Pruning intensity modifies canopy microclimate, and influences sex ratio, malformation incidence and development of fruited panicles in ‘Amrapali’ mango (Mangifera indica L.)
Review articleOpen access
R.R. Sharma - No affiliation found
2006/06/29 Full-length article DOI: 10.1016/j.scienta.2006.03.010
Journal: Scientia Horticulturae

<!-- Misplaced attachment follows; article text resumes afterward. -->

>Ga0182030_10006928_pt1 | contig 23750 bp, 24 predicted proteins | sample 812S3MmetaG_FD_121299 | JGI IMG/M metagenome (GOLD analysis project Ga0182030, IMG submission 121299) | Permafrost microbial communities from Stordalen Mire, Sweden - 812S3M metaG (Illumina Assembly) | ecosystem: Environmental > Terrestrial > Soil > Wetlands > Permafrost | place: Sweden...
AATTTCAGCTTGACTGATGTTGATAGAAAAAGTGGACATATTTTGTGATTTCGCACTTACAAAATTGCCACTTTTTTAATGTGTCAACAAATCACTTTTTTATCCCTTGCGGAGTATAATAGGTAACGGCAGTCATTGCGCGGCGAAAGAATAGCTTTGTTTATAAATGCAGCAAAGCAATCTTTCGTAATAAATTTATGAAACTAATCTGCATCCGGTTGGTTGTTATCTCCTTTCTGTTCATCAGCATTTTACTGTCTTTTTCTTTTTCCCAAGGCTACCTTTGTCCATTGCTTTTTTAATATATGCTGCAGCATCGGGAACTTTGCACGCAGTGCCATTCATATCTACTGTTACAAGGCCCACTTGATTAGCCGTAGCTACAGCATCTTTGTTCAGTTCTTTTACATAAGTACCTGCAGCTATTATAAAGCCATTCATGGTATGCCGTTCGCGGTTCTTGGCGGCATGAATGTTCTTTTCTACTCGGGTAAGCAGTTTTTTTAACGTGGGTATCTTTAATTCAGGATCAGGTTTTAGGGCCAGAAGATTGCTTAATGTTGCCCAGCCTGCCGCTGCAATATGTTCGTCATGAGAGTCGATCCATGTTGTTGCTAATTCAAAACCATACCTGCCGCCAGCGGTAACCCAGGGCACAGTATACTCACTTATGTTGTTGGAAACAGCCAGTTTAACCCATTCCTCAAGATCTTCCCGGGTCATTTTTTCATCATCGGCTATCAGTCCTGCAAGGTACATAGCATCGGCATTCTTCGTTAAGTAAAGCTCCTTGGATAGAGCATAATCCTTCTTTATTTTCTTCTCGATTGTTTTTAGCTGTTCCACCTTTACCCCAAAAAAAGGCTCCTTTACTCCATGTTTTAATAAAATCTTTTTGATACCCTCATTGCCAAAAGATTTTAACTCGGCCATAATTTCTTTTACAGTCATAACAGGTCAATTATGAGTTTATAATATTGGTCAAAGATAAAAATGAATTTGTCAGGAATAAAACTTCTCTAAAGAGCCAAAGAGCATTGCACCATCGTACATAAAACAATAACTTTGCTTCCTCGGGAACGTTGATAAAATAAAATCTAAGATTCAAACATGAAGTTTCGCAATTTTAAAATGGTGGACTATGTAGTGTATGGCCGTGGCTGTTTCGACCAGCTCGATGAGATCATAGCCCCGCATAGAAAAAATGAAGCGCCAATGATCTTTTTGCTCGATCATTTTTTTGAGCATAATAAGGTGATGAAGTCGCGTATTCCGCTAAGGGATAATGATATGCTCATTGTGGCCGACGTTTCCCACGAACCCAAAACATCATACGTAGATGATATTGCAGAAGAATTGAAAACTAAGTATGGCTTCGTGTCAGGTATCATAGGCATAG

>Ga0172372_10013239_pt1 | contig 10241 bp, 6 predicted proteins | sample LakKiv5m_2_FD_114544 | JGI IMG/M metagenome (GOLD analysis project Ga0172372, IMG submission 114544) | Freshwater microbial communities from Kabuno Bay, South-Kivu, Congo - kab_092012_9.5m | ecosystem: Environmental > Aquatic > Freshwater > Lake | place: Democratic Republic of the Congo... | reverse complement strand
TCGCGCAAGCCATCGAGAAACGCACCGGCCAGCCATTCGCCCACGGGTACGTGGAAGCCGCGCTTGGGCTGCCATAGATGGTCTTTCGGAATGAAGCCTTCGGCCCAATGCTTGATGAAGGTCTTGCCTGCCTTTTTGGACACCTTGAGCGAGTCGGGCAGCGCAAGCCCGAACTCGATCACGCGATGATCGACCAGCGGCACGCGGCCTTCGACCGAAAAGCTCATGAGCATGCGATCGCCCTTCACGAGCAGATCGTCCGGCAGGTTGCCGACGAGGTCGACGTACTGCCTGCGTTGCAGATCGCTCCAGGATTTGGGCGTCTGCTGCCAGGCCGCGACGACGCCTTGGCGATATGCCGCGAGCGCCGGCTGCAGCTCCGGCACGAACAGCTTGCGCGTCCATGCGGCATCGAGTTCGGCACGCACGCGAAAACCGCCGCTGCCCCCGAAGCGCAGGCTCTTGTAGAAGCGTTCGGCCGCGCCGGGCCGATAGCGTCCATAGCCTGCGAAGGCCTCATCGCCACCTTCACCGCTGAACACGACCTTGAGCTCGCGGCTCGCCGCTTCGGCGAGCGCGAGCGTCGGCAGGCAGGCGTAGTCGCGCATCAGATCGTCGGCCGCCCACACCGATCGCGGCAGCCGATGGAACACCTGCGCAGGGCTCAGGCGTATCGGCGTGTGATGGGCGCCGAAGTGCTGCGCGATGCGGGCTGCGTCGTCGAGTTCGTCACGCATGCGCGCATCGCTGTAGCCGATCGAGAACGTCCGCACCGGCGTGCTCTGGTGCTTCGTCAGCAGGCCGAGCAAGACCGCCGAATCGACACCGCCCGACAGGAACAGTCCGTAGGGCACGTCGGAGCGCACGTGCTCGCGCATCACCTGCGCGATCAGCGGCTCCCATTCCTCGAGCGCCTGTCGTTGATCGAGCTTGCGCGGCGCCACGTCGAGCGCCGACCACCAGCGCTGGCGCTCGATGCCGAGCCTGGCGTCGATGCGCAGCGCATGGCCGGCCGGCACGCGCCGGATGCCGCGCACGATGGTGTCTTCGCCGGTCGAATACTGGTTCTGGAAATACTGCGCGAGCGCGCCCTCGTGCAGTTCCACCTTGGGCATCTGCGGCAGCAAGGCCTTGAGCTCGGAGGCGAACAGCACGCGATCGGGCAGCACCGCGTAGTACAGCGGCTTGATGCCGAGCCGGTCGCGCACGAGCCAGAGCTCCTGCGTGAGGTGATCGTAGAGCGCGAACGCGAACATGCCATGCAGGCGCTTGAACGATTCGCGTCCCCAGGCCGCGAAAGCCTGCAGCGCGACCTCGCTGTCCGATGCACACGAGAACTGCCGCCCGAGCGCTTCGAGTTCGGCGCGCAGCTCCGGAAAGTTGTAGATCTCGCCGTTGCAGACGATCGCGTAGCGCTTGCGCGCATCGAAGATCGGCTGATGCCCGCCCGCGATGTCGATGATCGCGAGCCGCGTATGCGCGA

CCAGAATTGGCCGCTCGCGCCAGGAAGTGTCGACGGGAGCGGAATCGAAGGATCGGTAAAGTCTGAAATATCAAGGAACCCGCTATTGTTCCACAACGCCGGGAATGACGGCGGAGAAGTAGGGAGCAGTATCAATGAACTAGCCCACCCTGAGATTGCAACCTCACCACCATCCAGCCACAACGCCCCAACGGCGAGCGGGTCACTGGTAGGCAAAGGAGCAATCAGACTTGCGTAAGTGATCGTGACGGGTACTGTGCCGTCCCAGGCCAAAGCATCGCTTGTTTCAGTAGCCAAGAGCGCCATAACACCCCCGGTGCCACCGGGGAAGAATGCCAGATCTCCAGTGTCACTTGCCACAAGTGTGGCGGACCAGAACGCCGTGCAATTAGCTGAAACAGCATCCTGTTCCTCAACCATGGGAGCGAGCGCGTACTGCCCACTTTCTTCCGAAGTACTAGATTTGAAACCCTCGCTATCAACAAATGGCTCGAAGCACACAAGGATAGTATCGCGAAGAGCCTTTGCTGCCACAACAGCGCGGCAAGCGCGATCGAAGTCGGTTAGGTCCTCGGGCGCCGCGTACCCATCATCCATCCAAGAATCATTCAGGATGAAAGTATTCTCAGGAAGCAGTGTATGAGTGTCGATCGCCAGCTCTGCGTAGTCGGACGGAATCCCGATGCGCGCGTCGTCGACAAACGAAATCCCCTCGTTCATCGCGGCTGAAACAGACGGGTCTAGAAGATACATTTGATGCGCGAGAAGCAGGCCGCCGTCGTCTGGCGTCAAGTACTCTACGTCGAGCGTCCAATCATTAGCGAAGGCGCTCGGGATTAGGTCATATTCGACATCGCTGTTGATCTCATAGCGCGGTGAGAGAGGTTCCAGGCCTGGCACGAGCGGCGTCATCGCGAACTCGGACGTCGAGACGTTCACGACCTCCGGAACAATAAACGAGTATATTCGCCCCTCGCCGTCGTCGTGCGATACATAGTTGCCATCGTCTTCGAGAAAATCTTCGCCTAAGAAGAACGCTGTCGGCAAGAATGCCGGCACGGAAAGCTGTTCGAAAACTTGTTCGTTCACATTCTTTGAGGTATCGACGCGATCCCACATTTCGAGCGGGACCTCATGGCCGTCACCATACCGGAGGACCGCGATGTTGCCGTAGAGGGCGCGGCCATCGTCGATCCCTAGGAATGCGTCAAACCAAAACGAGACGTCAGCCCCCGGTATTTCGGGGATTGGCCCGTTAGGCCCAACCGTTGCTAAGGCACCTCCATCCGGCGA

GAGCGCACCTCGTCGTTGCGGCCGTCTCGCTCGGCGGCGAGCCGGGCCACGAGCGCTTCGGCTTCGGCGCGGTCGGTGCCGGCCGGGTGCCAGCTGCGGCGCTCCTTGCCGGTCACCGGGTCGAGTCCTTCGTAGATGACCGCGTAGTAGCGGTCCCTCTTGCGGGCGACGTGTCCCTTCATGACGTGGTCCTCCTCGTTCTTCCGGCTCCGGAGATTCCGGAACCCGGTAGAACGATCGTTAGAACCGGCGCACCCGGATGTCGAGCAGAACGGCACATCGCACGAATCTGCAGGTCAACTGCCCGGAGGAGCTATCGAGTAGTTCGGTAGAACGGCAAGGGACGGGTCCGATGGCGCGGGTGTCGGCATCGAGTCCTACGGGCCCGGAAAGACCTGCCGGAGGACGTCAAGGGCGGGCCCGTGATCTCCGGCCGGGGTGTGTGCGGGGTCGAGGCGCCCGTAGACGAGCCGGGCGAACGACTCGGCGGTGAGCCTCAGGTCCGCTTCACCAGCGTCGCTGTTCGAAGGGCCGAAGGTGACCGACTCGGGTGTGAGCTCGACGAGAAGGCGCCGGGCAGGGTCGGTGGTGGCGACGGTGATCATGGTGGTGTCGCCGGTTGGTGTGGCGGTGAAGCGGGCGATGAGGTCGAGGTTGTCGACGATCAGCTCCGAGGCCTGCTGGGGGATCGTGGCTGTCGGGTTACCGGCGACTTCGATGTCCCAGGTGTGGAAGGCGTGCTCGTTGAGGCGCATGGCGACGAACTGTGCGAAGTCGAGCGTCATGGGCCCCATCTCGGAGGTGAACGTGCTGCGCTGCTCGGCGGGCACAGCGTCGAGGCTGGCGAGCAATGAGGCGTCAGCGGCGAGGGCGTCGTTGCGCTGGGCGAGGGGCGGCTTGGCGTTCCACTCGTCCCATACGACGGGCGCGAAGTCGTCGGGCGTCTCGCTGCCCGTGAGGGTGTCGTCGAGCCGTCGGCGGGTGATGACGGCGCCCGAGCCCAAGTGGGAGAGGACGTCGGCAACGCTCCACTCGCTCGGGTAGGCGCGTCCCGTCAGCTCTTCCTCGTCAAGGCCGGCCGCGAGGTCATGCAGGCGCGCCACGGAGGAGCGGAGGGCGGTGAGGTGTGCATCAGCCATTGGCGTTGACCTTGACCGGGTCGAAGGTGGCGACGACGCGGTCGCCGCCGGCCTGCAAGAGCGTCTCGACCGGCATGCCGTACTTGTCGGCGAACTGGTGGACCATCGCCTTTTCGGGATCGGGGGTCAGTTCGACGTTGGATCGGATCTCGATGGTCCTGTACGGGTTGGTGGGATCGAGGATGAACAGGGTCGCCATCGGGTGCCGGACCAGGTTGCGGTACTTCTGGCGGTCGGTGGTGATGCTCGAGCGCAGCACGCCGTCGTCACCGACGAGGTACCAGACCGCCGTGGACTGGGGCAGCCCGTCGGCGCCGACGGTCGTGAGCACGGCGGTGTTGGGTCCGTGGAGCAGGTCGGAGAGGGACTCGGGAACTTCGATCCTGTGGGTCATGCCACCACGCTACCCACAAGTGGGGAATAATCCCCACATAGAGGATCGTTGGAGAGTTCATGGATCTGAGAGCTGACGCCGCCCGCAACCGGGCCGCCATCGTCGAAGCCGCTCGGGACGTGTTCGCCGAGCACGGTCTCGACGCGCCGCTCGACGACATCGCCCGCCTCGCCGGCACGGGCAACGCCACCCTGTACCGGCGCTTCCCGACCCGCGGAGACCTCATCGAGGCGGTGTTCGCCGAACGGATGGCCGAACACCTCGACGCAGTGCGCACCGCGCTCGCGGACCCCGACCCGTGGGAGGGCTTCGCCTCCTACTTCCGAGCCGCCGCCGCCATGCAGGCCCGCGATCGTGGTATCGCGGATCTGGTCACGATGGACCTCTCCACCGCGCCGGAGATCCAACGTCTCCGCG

AbstractTo observe effect of pruning intensity on microclimate modification, sex ratio, malformation incidence and number of fruited panicles in ‘Amrapali’ mango trees under high-density planting were subjected to tipping, light, moderate and heavy pruning after fruit harvesting with un-pruned trees as control. Observations on canopy temperature and relative humidity were recorded during August (just after pruning) and March (during flowering) respectively. Similarly, sex ratio and malformation incidence were recorded during peak flowering season and number of fruited panicles during 1st week of May every year. Our observations revealed that relative humidity was highest (61.4%) in un-pruned trees and lowest in severely pruned trees (53.4%) but a reverse trend was observed for temperature. Sex ratio was highest (35.9) in flowers that appeared in panicles of un-pruned trees and lowest (26.6) in flowers of severely pruned trees. Flowers that appeared in panicles at treetop, had comparatively lower sex ratio (27.7) than those, which appeared at lower canopy heights. Malformation incidence was highest (44.2%) in panicles that appeared in un-pruned trees and lowest (36.2%) in panicles that appeared in severely pruned trees. Similarly, panicles that appeared at the treetop had lower malformation incidence (37.2%) than those, which appeared at lower canopy heights. Further, highest fruited panicles appeared in moderately pruned trees (80.3) and lowest in un-pruned trees (24.6). Fruited panicles appeared in their maximum at canopy top (87.4), but their number was drastically reduced at lower canopy heights. All the measured parameters were significantly influenced by the interaction, pruning intensity × canopy height. In all, moderate pruning was the best for all practical purposes.
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